The heat is on! While we sip extra water, don swimsuits, and rush from air-conditioned car to cooled-down buildings, our pets are still wearing their fur coats and depending on us to refill their water bowls. Summer is uncomfortable for them, too – and it can be deadly. The staff and veterinarians at Encanto Pet Clinic want you and your pet to have a happy, healthy summer. Here are some ways to keep your pet safe:
- Nix the R-word. The word “ride” is music to those doggy ears. But it should be used with caution in summer. Never leave your pet in a car. Ever. Interior temperatures can quickly rise above 100 degrees on the mildest summer day. Dogs that ride in the backs of trucks are not immune to the hazards of summer heat. The sun can heat a metal truck bed or bedliner to dangerous temperatures, burning a dog’s paw pads or causing heatstroke.
- Pupsicle break. Instead of the R-word, give your pet something fun to do at home. The Humane Society of the United States (HSUS) suggests making frozen treats to keep them cool and occupied.
- Give him the boot. Have you ever felt the seats of your car after it has been parked in the sun? It can scorch your bare skin, and your pet’s paws. Do you take your dog jogging? The Tucson pavement is scorch-level by early morning, so keep your pet safe with doggie boots or sandals.
- All the cool dogs are wearing them. Not only can you let your dog wear the snazziest kicks, but you can accessorize with cooling jackets, mats and kerchiefs. Or let him soak in a cool bath in the shade during the hottest part of the day.
- Early or later. Even with boots, it’s best to exercise your pet in the early morning or late evening hours. Short-nosed breeds will have more difficulty breathing, and white or light-colored pets are more susceptible to skin cancer. It’s great to keep your pet healthy with exercise, but keep it comfortable for them by limiting or canceling those summer runs.
- Water please. Have water available at all times, whether you are traveling by car or on foot. Animals pant to wick heat and moisture away from their bodies, and they can quickly dehydrate in warm temperatures. Add ice to the water bowl when possible, and offer open shade that allows airflow. Dog houses don’t count – they trap heat and are unsafe in summer months. Don’t rely solely on fans– the airflow is still hot and will serve little to cool your pet.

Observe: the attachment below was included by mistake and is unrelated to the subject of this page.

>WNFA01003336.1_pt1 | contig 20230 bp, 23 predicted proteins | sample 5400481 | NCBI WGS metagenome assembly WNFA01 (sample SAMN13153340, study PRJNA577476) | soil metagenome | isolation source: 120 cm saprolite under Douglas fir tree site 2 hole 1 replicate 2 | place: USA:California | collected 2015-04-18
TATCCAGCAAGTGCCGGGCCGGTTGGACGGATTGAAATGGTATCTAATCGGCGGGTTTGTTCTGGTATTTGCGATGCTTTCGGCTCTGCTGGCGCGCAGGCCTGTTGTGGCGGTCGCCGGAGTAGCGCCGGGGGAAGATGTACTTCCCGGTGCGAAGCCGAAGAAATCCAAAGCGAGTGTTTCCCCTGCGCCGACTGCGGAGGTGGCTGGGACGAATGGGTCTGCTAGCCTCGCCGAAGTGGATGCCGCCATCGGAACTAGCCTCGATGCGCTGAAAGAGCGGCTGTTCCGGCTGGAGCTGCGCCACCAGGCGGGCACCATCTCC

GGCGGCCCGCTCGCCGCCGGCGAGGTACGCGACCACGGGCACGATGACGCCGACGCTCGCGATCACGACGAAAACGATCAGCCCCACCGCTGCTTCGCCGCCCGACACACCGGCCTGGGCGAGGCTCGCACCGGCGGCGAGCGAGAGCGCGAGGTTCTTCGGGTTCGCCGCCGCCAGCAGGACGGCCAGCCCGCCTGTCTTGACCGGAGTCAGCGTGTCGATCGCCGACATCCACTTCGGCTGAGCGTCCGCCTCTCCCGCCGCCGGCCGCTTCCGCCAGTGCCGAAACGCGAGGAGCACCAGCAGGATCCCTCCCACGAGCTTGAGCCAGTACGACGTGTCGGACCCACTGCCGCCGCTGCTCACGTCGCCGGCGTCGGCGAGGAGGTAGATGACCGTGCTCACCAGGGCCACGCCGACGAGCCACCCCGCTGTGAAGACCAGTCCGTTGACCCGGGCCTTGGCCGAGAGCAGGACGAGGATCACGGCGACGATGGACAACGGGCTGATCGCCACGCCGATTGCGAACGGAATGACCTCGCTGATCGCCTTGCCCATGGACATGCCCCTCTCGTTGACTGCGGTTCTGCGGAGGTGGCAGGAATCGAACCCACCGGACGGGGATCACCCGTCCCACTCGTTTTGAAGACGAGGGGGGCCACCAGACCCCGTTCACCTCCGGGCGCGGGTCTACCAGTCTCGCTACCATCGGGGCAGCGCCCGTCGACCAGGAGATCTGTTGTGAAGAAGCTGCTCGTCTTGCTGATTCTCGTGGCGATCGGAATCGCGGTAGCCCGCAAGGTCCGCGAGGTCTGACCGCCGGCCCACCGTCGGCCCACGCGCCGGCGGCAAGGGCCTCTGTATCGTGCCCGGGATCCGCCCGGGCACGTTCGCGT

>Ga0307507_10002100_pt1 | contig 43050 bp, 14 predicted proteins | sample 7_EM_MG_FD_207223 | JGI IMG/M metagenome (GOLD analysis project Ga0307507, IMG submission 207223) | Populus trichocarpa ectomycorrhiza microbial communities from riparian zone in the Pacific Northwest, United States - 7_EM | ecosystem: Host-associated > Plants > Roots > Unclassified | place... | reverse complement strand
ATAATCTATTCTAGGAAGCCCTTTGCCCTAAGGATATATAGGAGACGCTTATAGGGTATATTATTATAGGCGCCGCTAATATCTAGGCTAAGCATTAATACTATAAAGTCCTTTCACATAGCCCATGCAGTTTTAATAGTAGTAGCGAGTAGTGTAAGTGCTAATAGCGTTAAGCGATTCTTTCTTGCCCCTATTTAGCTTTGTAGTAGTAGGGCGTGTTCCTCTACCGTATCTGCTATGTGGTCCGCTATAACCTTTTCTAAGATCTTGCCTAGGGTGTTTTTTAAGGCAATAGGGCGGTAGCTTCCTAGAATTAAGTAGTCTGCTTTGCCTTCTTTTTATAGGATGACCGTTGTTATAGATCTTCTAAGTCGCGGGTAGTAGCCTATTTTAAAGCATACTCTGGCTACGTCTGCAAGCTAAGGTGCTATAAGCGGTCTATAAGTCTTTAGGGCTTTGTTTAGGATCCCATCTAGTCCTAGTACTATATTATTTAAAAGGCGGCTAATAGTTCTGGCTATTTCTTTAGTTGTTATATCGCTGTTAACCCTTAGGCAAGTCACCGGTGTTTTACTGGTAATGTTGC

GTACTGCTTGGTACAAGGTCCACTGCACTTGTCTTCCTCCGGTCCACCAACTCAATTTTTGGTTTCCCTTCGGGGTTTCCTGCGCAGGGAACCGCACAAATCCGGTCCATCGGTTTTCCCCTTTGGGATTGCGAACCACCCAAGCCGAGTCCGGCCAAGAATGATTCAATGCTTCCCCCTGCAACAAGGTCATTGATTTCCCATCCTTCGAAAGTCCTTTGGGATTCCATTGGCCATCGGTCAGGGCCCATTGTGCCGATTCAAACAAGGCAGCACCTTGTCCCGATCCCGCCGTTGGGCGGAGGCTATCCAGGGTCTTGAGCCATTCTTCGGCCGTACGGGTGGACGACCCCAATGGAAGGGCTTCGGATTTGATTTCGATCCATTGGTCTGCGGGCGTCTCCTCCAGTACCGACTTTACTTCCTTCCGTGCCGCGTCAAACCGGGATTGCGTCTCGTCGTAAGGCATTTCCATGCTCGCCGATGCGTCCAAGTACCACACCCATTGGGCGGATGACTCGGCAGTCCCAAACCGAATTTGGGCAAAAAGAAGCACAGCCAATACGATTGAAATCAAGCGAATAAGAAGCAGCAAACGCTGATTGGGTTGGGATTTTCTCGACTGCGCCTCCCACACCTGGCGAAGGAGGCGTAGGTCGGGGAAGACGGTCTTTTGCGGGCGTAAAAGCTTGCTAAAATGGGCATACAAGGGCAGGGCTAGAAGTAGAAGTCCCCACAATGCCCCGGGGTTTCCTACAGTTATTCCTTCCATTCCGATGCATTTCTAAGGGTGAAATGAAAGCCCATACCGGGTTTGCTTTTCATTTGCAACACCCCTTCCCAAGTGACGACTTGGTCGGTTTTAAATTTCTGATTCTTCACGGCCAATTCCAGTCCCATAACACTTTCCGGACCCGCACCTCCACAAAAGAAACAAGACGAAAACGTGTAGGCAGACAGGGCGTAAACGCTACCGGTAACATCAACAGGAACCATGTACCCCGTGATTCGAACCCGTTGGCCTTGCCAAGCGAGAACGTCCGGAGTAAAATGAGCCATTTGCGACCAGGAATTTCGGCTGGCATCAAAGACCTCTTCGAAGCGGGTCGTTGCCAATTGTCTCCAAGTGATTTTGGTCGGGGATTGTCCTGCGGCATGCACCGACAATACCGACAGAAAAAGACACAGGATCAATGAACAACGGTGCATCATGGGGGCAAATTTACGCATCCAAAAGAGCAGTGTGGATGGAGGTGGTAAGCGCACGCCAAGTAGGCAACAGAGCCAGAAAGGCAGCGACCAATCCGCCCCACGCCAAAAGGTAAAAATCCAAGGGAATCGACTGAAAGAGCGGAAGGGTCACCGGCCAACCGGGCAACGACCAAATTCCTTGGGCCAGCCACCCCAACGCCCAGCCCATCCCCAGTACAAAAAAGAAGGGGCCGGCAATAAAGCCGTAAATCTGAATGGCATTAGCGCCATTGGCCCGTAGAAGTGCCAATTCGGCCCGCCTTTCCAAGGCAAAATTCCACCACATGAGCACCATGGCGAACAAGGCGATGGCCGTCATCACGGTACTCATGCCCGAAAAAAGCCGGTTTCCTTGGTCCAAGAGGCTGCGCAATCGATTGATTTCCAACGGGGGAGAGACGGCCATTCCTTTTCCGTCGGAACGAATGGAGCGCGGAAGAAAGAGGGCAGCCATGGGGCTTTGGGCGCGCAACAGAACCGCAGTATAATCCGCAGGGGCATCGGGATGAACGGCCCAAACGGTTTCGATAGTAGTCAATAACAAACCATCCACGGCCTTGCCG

- But not too much water. A dog can ingest too much water by playing in pools or lakes for long periods of time, or by swallowing water while snapping at water hoses or sprinklers. Water intoxication can cause low sodium levels, or hyponatremia. Excess water dilutes body fluids, changing the balance of electrolytes, and lowering sodium levels. This causes the cells to swell, affecting the nervous system and the brain. The problem is rare but can be fatal. Symptoms include bloating, vomiting, staggering or loss of balance, or vomiting. Extreme cases may exhibit seizures, difficulty breathing, collapse or coma.
Be alert for heatstroke!
The extreme summer temperatures can cause heatstroke. Some signs of heatstroke include:
- Heavy or excessive panting
- Drooling or vomiting
- Deep red or purple tongue
- Glazed eyes
- Lethargy or unconsciousness
These animals are particularly at risk:
- Senior animals
- Very young puppies or kittens
- Overweight pets
- Pets with heart or respiratory conditions
- Short-muzzled breeds of dogs and cats
If you think your pet is suffering from heatstroke:
- Move your pet immediately to a cooler area, in the shade or indoors.
- Soak towels in cold water and apply to his head, neck and chest.
- Ice packs can be used, but wrap them in a towel first before applying to the skin.
- Offer small amounts of cold water or ice cubes.
- Take him directly to your veterinarian at Encanto Pet Clinic. Call ahead if possible so the staff can be prepared to treat him immediately upon arrival.